Who would you read if you were suffering from a spate of writer’s block?
Following from my observations above, I realise I’m all the while drawn to American fiction, particularly those whose work explores wildernesses – from William Faulkner to Cormac McCarthy. In fact I would say that McCarthy, with his pithy style and his great economy of means, is my favourite contemporary writer. I also prize highly Joyce Carol Oates, Annie Proulx and Louise Erdrich.
I’d probably leave aside all contemporary fiction and go back to some classics. George Eliot, Thomas Hardy and Henry James come to mind. Or I’d read the history of a place I knew nothing about. Or I’d read the King James Bible, to reconnect with the idea that language can, of itself (that is, almost outside meaning), be beautiful.
Why is the short story form unique, would you say? What makes it so special?
I’ve elsewhere described the short story as “a petulant form” because it makes ever-repeating demands on the reader. We don’t surrender to short fiction in the way that we surrender to novels; we make critics of ourselves and keep asking technical questions, like “Is the writer navigating well through her ideas?”, “Are there too many digressions, serving no useful purpose?”, “How suited is the style to the theme?”, “Does it look as though the story will arrive at an earned ending or an imposed ending?”, “Does it have an ending at all?”. This way of reading does, in fact, make the form unique, but perhaps also tiring, for the everyday reader. And stories are only “special” if they’re seriously good.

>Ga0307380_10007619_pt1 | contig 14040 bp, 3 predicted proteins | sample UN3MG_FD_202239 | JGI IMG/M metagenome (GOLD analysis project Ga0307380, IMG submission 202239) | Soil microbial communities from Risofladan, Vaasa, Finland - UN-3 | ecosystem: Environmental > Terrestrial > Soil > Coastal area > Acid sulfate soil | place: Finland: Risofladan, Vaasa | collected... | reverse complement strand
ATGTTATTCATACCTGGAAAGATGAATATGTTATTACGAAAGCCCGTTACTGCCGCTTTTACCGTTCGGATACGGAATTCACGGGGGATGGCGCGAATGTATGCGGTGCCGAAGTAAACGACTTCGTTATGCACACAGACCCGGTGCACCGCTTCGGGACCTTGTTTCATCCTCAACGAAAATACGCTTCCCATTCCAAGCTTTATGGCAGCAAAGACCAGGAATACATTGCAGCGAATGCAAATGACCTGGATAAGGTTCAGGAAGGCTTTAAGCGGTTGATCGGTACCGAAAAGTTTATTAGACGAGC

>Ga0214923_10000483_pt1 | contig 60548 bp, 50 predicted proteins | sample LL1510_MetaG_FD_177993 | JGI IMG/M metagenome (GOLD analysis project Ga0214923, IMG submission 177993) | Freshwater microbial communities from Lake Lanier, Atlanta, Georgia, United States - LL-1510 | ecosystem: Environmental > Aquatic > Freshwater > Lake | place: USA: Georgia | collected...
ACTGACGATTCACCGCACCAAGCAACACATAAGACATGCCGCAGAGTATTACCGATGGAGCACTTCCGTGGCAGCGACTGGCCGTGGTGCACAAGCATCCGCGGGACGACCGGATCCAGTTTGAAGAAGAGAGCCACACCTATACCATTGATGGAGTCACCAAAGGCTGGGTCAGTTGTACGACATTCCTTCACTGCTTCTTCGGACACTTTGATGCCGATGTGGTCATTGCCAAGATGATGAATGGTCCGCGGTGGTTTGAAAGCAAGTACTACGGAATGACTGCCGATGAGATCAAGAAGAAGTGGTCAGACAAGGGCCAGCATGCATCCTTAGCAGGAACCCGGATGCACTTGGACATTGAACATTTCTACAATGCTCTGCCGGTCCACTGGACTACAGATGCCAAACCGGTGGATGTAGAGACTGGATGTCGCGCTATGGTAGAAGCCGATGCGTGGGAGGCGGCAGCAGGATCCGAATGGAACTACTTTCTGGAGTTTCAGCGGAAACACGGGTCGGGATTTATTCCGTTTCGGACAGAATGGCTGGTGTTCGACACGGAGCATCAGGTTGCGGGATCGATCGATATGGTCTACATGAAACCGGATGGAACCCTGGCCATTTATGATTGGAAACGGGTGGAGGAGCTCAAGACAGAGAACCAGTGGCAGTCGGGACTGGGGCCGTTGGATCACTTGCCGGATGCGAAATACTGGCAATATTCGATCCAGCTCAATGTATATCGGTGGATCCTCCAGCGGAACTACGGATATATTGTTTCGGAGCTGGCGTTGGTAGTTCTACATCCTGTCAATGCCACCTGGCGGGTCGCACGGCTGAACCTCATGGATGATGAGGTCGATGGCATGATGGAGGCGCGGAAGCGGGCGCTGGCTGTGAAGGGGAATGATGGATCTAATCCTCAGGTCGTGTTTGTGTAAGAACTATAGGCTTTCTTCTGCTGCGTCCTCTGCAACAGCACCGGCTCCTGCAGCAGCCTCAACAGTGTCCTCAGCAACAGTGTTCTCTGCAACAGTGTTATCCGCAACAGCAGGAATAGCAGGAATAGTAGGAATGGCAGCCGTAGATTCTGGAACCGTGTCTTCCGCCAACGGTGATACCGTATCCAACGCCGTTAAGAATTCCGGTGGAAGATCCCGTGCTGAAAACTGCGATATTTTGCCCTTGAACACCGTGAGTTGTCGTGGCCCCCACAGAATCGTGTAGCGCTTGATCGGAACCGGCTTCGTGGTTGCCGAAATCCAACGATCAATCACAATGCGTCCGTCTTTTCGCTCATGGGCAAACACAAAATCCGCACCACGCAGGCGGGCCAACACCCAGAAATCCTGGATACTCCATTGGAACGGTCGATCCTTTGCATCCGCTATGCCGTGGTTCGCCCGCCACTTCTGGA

Do you believe the short story is making a comeback? Or did it never go away?
With the awarding of the 2013 Nobel Prize for Literature to Alice Munro, who has only written short stories (albeit quite long, baggy ones), public focus returned to the form. This has resulted in a kind of comeback, with more novelists trying their hand at it. However, many writers mistakenly assume that the short story is easy because it’s short. I would suggest that its extreme difficulty lies in its constraining shortness. When readers embark on a short story, a clock starts ticking in their minds.
What’s been the greatest achievement of your short story career?
My first collection of stories, The Colonel’s Daughter, 1984, unexpectedly won the Dylan Thomas Award. So I suppose I should call this a “great achievement”. But I think a lot of the pieces in it are flawed, so I’m more proud of the fact that I’ve been able to continue to find inspiration for stories in tandem with a long career as a novelist, over 40 years. My next ludicrously ambitious project is a collection of Stories from Ten Centuries – one each from the 11th century to the 21st. If you look for me and find me gone, I will have disappeared beneath the mountain of historical research which this is going to entail.
What advice would you give to other short story writers who may not have been published yet?
I would just remind them – again – that short does not equal easy. When it comes to the elusive short story form, the inner editor in a writer has to be hyper-vigilant over every line.
© Rose Tremain 2016
Rose Tremain was one of only five women writers to be included in Granta’s original list of 20 Best of Young British Novelists in 1983. Her novels and short stories have been published worldwide in 27 countries and have won many international prizes. Her 2014 collection of short stories, The American Lover, was shortlisted for the BBC Short Story Award and 2016 saw the publication of her 14th novel, The Gustav Sonata. She was made a CBE in 2007 and in 2013 was appointed Chancellor of the University of East Anglia. She won the Orange Prize in 2008 for The Road Home and the Whitbread Prize in 1999 for Music and Silence.